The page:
Rounding up the Usual Suspects!
New Delhi 20 2015: IT's paranoia time again in the US: Jack B Palmer, who filed a high profile visa fraud case against Infosys-- subsequently settled out of court -- has alleged that Indian tech professionals coming to work in the US under H-1B workers, have few skills and learn of the job. He told the Senate Judiciary Committee during a Congressional hearing on immigration, March 17:
" H-1B workers that are replacing the US workers have minimal skills and little to no business knowledge. The idea of knowledge transfer is absurd; Americans are training these people on how to do their job," Palmer said, adding, "This is just cold hard facts. As statistics can validate, most of these workers have only a bachelor's degree: how is this specialised talent?"
"This is wide spread within the United States. Americans are being displaced at record numbers. Foreigners are working full-time jobs in the US without paying income taxes and are not qualified"
Full transcript of Palmer statement here
Palmer's statement -- consistent with elements in the US political spectrum who look for 'foreign' whipping boys to explain the lack of competitiveness of US-born professionals and make headlines usually around election time has been dismissed by the National Association of Software and Services Companies (NASSCOM) as 'untrue'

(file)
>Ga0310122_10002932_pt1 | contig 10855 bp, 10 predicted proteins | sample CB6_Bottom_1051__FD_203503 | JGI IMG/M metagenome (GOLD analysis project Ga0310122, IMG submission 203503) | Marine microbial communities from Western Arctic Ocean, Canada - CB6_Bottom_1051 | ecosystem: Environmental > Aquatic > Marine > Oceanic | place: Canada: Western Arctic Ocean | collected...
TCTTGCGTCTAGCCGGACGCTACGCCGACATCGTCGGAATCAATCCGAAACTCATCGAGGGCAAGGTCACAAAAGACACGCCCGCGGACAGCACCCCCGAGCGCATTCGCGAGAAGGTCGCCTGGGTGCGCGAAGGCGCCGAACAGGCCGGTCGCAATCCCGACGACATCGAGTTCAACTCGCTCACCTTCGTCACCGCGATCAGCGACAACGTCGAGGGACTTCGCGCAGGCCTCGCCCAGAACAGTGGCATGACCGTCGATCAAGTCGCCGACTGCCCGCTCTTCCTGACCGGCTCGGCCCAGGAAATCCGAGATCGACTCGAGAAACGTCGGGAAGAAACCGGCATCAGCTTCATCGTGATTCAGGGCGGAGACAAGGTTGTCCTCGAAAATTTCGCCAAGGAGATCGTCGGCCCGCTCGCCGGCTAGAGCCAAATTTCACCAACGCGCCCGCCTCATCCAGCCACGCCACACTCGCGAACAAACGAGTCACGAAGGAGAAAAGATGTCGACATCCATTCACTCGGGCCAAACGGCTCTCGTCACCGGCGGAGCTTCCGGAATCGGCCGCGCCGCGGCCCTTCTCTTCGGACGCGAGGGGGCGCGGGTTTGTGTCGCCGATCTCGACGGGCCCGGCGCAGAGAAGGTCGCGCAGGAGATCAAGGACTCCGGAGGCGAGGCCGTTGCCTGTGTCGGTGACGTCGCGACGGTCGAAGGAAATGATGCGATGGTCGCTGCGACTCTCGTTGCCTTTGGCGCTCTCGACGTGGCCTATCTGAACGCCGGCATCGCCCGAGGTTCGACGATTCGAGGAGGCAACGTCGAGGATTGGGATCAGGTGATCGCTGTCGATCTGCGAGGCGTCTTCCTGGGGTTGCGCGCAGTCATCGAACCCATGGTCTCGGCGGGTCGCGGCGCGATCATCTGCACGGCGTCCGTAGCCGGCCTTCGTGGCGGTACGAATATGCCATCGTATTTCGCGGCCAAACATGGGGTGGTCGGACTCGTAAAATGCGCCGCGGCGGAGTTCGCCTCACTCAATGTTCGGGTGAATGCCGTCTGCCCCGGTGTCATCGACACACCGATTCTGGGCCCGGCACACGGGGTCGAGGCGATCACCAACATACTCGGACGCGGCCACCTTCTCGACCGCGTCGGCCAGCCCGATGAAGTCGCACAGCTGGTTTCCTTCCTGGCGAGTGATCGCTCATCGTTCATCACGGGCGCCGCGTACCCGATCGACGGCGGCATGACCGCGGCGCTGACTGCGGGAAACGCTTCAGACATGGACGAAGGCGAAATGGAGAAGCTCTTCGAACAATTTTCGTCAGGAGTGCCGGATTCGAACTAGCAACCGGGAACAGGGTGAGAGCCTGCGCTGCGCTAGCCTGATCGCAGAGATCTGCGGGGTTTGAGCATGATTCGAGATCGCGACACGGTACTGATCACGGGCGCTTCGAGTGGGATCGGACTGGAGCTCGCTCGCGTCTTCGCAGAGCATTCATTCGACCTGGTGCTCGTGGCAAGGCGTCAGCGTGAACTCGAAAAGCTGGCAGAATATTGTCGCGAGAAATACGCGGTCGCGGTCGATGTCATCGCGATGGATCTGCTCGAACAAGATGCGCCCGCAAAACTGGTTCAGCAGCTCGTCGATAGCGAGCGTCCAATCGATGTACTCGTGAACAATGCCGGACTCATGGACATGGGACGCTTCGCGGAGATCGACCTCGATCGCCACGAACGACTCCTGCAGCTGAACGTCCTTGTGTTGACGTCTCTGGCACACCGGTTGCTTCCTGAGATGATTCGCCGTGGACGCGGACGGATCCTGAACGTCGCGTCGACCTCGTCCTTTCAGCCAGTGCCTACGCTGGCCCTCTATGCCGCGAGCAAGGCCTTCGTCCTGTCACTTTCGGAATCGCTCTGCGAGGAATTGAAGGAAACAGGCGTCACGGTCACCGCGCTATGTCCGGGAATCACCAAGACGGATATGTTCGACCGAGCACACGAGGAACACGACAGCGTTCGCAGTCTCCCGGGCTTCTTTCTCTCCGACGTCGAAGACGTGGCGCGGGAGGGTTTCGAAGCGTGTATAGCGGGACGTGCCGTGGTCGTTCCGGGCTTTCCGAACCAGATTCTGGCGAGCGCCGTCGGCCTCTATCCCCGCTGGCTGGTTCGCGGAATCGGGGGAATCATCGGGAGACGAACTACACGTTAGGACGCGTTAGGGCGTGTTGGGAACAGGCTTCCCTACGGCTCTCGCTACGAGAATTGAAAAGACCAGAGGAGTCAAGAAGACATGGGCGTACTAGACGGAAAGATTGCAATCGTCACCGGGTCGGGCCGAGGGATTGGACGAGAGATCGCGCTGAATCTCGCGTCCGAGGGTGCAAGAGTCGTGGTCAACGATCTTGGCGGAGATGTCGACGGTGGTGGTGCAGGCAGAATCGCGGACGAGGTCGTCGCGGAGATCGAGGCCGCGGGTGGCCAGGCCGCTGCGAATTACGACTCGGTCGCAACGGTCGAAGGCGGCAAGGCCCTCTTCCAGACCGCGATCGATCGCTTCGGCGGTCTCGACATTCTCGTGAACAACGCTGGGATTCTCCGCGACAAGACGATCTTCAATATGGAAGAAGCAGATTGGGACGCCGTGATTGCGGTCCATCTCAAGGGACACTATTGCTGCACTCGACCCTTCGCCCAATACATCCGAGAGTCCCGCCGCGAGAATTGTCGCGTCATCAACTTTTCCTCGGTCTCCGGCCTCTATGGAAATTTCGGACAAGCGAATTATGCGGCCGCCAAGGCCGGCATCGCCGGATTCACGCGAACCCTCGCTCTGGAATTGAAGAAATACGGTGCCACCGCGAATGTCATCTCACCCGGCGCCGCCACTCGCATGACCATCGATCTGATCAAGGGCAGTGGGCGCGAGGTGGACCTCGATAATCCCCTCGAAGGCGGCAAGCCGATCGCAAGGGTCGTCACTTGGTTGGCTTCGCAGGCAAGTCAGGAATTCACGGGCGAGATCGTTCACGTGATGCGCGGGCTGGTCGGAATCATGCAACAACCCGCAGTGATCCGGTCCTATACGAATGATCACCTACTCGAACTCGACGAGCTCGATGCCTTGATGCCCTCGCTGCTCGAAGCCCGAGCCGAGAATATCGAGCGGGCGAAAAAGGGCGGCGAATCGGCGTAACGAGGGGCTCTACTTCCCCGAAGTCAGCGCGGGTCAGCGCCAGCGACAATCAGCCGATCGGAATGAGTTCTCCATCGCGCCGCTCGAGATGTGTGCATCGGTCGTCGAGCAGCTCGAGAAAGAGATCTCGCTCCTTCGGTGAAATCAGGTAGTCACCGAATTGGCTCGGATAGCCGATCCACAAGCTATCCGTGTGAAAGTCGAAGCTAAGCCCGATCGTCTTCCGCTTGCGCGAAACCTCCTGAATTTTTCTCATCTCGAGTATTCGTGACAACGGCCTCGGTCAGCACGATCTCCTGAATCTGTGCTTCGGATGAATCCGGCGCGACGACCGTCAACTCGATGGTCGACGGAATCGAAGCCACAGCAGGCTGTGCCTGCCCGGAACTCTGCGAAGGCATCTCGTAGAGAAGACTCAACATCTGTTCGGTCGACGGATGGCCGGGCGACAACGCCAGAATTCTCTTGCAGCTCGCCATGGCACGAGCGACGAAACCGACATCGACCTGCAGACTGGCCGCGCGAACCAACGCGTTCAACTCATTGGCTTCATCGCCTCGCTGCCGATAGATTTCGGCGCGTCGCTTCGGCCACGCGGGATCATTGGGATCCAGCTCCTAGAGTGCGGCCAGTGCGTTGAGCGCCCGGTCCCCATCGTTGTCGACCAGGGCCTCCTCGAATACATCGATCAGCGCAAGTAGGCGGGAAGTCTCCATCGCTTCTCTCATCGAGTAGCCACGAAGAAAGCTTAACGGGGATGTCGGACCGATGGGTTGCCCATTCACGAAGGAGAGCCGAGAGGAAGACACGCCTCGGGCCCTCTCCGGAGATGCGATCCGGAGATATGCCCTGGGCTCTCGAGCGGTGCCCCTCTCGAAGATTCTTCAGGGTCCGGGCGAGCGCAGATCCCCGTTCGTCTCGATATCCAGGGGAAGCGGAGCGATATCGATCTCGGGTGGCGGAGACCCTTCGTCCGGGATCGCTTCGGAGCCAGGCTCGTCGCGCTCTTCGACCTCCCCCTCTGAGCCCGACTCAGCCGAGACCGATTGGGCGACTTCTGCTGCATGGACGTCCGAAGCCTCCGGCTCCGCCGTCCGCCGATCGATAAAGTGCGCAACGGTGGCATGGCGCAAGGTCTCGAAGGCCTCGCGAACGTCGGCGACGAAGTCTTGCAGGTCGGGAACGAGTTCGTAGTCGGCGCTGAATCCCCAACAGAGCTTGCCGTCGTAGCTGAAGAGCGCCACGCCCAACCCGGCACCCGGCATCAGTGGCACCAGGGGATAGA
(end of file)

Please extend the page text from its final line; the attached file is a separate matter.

Says R Chandrashekhar, President, NASSCOM: “Indian companies and their employees working in the US are deeply committed to the US marketplace and are important contributors in their local communities as well as the country as a whole. Apart from the cutting-edge work, Indian corporate and individual citizens are deeply ingrained in the country’s everyday activities. We feel that the allegations made are completely misplaced and rhetorical. Indian IT-ITeS employees going onsite are both educated and skilled and are subjected to laws that govern that particular visa category. NASSCOM will continue to work with different stakeholders in India and the US to address this issue and ensure that Indian companies and their employees continue to deliver the best of the technologies and technological advancements to the US”.
NASSCOM also refutes the allegation that Indian professionals are somehow snatching jobs for which Americans are linng up:
"The recently released US labour statistics highlighted that there was a need for the skills that Indian professionals possess and that the unemployment rate in this sector is around 3 percent. In today’s labor market, Indian employees fill a critical need — particularly in the Science, Technology, Engineering, and Math (STEM) fields. The strengthening India and US bilateral ties recently resulted in the US government’s agreement to discuss elements required in both countries to pursue an India-US Totalisation agreement."
"The US influences the Indian IT industry in a large way as it is the largest geographic market for India, accounting 62% of the total industry exports. Over the years, foreign workers have been brought in to the US to meet the shortage of skilled workers in the sector. By leveraging Indian talent – American companies and American economy would be positively impacted by filling shortages and keep their competitive edge in global marketplace."
Full text of NASSCOM statement here